Origin of Bingo
Know the Origin of Bingo
The origin of bingo started in Italy in the 1500s with a lottery named "Lo Giucco del Lotto D'Italia". This Italian lottery was still played in Italy every Saturday and is still played in many parts of the country under different names. Bingo spread west to the French intelligentsia by the 1770s. The origin of Bingo on French soil is not known. The French named it "Le Lotto" and by the 1800s the children in Germany were playing Bingo too! Bingo helped in learning mathematics, history, and spelling. This origin of Bingo can be traced to the modern day Sesame Street Bingo.
Origin of Bingo in America was actually at a carnival in Jacksonville, Georgia. A pitch man (or Bingo caller) saw the earlier version of the game during his travels in Germany. He called the game "beano" and used beans to play the game. He thought "beano" would be a hit at carnivals and it really was! A salesman from New York, Edwin S. Lowe, saw the game in Jacksonville and the enthusiasm of the players infected him. He saw that the only booth active in the entire carnival was the Bingo booth. Lowe was on his way to Atlanta, GA and he was running an unsuccessful toy company in the middle of the Depression.
"Beano" the earlier version of Bingo, was played with dried beans. This was what Lowe saw at the carnival. The Bingo caller, or what was then called the pitchman, pulled out numbered wooden sticks from an old cigar box. The bingo caller called out each of the numbers. The people who were playing this version of Bingo had numbered cards that they'd put beans on top of the numbers as they were called. The Bingo calling would continue until all the numbers on a Bingo card were covered by beans -- either diagonally, horizontally, or vertically. This person would call out "BEANO" and he or she would be the winner of that game. Lowe saw that the Bingo players were really addicted to the game no matter how often the Bingo caller said, "Last game," the crowd did not turn away. Finally the Bingo caller forced everyone out at 3AM! Lowe had a historic "Bingo chat" with the pitchman after he locked up. The Bingo caller told him about his story of how he saw children playing Bingo in Germany. He knew it was going to be a hit at the carnivals so he brought it home to America.
This was the origin of Bingo's popularity. Lowe, after his Bingo chat, returned to New York and started working on his own version of Bingo. He got himself a rubber stamp with numbers, cardboard cards to make Bingo cards, and some dried beans. He had handmade Bingo cards. He had a little Bingo experiment with his friends and neighbors, by playing Bingo in his New York apartment. Lowe himself was the Bingo caller, and people were really excited about the game. At the height of the Bingo game, a woman won and couldn't contain her excitement. She stuttered and instead of calling out "beano", she yelled "B-B-Bingo!" This was how the name Bingo originated. After seeing the woman's excitement and knowing how easy it is to pronounce "Bingo", Lowe decided to name the game "Bingo".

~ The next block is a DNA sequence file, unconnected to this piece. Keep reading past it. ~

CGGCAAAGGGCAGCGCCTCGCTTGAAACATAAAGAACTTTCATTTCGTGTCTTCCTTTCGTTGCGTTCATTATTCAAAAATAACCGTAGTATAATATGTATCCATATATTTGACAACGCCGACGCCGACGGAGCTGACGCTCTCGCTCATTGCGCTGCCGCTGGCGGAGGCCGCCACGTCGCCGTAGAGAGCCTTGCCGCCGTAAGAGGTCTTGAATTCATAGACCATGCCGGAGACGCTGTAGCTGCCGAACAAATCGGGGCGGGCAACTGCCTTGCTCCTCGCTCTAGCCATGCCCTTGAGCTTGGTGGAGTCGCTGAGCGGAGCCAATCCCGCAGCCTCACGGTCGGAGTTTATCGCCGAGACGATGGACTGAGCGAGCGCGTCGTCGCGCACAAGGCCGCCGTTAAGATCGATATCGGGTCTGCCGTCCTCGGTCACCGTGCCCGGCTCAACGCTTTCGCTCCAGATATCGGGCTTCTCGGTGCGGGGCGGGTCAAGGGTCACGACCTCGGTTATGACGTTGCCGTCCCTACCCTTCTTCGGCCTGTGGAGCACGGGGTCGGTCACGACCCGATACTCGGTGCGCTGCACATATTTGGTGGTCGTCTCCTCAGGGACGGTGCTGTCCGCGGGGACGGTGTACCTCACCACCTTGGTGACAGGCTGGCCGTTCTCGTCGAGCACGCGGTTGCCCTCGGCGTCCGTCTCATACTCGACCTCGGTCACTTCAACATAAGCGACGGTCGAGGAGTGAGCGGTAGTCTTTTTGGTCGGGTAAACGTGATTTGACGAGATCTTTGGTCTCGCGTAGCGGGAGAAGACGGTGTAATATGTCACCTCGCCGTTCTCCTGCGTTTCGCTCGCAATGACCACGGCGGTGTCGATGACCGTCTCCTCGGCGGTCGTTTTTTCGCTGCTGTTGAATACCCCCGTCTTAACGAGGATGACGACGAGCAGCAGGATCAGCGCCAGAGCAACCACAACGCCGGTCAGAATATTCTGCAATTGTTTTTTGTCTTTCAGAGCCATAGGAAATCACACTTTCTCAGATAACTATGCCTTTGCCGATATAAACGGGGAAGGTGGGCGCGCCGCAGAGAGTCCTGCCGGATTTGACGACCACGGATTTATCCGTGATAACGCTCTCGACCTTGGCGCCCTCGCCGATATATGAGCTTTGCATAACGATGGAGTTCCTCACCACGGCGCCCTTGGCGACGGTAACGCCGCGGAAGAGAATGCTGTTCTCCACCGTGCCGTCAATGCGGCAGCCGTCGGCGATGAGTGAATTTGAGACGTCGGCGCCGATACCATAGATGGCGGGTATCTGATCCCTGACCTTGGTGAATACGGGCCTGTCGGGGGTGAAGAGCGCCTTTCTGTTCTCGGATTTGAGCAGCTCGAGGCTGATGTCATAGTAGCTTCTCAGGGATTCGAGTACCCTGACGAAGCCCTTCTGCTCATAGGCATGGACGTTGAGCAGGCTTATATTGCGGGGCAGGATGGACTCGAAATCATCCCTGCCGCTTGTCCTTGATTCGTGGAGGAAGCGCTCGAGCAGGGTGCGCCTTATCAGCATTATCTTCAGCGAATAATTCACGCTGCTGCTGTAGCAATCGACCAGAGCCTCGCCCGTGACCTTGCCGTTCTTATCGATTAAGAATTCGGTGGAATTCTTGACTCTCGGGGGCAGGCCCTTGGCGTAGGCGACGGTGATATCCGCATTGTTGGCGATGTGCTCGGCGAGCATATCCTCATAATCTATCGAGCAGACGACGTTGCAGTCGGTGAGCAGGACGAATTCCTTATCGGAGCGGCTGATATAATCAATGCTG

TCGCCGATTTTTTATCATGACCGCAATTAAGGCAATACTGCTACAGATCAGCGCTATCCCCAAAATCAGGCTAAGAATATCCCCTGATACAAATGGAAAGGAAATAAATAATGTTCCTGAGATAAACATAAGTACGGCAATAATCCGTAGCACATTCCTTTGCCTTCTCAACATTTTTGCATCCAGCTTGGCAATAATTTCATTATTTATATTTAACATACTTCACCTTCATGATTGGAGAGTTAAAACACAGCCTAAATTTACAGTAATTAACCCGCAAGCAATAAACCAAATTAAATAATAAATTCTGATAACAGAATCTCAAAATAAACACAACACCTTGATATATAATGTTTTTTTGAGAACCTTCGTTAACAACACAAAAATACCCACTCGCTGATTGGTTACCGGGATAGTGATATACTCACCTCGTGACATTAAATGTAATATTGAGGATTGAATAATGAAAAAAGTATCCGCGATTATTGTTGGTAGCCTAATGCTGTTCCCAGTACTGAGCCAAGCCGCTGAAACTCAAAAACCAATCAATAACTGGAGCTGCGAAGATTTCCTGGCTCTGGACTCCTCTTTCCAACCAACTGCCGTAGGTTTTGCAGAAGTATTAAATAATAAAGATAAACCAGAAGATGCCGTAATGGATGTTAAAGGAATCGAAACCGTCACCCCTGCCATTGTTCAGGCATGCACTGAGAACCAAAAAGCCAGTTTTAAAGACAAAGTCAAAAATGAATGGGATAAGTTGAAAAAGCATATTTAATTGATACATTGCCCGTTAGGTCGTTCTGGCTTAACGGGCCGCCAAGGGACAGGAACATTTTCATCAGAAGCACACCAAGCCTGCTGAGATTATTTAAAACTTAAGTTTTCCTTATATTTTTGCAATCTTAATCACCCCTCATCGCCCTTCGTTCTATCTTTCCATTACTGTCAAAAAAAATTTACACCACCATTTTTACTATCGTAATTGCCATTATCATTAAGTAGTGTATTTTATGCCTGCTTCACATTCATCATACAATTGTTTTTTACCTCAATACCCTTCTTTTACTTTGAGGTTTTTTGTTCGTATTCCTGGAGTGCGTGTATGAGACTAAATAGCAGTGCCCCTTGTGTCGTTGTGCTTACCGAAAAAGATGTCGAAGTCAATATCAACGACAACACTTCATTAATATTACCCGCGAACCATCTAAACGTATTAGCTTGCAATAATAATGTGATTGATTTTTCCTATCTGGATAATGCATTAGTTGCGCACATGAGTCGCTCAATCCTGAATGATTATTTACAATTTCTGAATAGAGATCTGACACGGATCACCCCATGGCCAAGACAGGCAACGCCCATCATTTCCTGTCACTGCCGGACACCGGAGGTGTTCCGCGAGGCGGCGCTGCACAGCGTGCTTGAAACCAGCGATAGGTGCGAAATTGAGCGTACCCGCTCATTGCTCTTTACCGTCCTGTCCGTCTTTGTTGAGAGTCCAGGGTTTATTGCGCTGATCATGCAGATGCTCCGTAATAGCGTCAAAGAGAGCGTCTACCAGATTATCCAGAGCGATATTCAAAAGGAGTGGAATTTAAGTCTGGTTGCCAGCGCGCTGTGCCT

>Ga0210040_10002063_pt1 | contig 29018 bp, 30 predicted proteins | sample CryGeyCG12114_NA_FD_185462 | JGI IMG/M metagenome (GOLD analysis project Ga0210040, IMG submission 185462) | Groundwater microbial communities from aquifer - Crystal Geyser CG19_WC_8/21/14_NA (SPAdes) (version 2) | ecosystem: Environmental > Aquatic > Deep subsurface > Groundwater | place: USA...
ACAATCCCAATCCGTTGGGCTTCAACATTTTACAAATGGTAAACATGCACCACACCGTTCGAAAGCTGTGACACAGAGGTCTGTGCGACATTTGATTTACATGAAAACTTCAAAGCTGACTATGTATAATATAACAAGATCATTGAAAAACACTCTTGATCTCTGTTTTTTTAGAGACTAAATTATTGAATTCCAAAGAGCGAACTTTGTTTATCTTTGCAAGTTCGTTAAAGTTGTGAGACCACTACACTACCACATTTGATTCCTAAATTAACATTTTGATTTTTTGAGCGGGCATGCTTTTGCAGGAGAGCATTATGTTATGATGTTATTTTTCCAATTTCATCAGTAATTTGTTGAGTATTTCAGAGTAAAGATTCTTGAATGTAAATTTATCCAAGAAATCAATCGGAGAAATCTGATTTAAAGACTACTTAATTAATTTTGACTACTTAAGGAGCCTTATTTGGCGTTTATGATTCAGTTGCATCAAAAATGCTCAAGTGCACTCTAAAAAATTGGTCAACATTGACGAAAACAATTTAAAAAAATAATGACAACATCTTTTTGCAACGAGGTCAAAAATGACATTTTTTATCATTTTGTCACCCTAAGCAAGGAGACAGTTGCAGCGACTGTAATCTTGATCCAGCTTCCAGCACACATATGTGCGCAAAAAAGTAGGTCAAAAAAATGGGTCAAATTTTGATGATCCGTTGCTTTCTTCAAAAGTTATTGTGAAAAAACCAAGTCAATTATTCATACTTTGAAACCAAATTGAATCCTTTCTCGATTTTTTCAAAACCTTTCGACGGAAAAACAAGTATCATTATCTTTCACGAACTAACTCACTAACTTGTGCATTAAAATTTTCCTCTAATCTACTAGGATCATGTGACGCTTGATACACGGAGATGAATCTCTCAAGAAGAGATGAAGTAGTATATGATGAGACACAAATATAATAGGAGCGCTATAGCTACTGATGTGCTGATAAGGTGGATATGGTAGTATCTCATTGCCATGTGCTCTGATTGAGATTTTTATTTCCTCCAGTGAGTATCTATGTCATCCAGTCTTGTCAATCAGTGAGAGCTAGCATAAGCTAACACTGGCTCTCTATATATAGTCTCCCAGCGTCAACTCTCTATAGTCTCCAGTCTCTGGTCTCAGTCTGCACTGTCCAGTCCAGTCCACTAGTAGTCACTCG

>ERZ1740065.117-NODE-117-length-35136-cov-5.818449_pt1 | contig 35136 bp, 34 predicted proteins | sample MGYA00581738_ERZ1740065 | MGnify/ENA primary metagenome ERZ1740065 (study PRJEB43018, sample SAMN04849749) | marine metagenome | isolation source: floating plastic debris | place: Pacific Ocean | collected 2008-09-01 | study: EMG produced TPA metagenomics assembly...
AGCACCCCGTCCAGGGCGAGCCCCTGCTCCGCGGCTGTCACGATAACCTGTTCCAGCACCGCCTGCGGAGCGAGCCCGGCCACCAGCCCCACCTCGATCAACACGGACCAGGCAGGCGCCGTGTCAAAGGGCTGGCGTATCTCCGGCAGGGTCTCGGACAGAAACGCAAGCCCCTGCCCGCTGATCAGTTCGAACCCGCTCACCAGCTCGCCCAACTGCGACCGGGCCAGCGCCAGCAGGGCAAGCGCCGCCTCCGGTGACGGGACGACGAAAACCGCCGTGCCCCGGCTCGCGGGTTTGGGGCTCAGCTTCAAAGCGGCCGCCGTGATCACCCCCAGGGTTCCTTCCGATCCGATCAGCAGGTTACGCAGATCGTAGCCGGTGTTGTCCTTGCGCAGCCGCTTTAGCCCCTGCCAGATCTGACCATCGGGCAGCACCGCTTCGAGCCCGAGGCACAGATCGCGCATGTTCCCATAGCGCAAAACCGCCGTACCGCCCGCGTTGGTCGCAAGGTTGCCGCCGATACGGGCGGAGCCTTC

Free online Bingo became a household name and it became very popular as Lowe had hoped. Lowe's competitors were also catching up to him and coming up with the same game. Instead of patenting and going to court for each imitation, Lowe allowed his competitors to use the name "Bingo" for their games too. Bingo already made enough capital for Lowe's toy company.
Large scale Bingo games did not originate until a priest from Wilkes-Barre, PA tried to fund raise for his church. The parishioner saw the potential of Bingo and bought Lowe's 24-card-set Bingo games at $2.00 for a set. The 12-card Bingo set from the Lowe toy company cost $1.00. The only glitch with the large scale set up was that it had about 6 winners per Bingo game. This wasn't going to help with the fund raising so the priest directly approached Lowe. Just sign up free to play bingo games.
Lowe, after hearing the priest's story, saw that his Bingo game could take off in a huge way. Enter Professor Carl Leffler, a math professor at Columbia University. Lowe commissioned him to come up with 6,000 new Bingo cards. The catch was the number groups could not repeat. The professor charged on a per Bingo card basis. It became increasingly difficult for him to come up with one Bingo card after another that didn’t have repeating number groups, but he managed to complete all 6,000 cards. The impatient Lowe went to work right away with his new set of cards. It saved the church at Wilkes-Barre and word spread. Lowe received thousands of letters asking him to help out with their own fund raising efforts. Bingo halls were set up across America and Lowe published a manual called "How to Play Bingo" so others could set up their own Bingo halls. A monthly newsletter named The Blotter was published by E. S. Lowe's company which ../included bingo news.
The Bingo market, after its humble origins, grew exponentially. By 1934, Bingo was being played about 10,000 times a week. The largest Bingo game was played by 60,000 players with 10,000 who had to turn away because there was no room in the Bingo hall! It took place at Teaneck Armory in New York and ten cars were given away as bingo bonuses. Lowe's company had thousands of employees operating all 64 printing presses making Bingo cards all day, every day. All of the E.S. Lowe Company's nine floors were occupied and bustling with activity. They printed so many Bingo cards that they used up more newsprint than the New York Times! This was the origin of Bingo setting its roots in America. Now it's another American institution just like apple pie or baseball.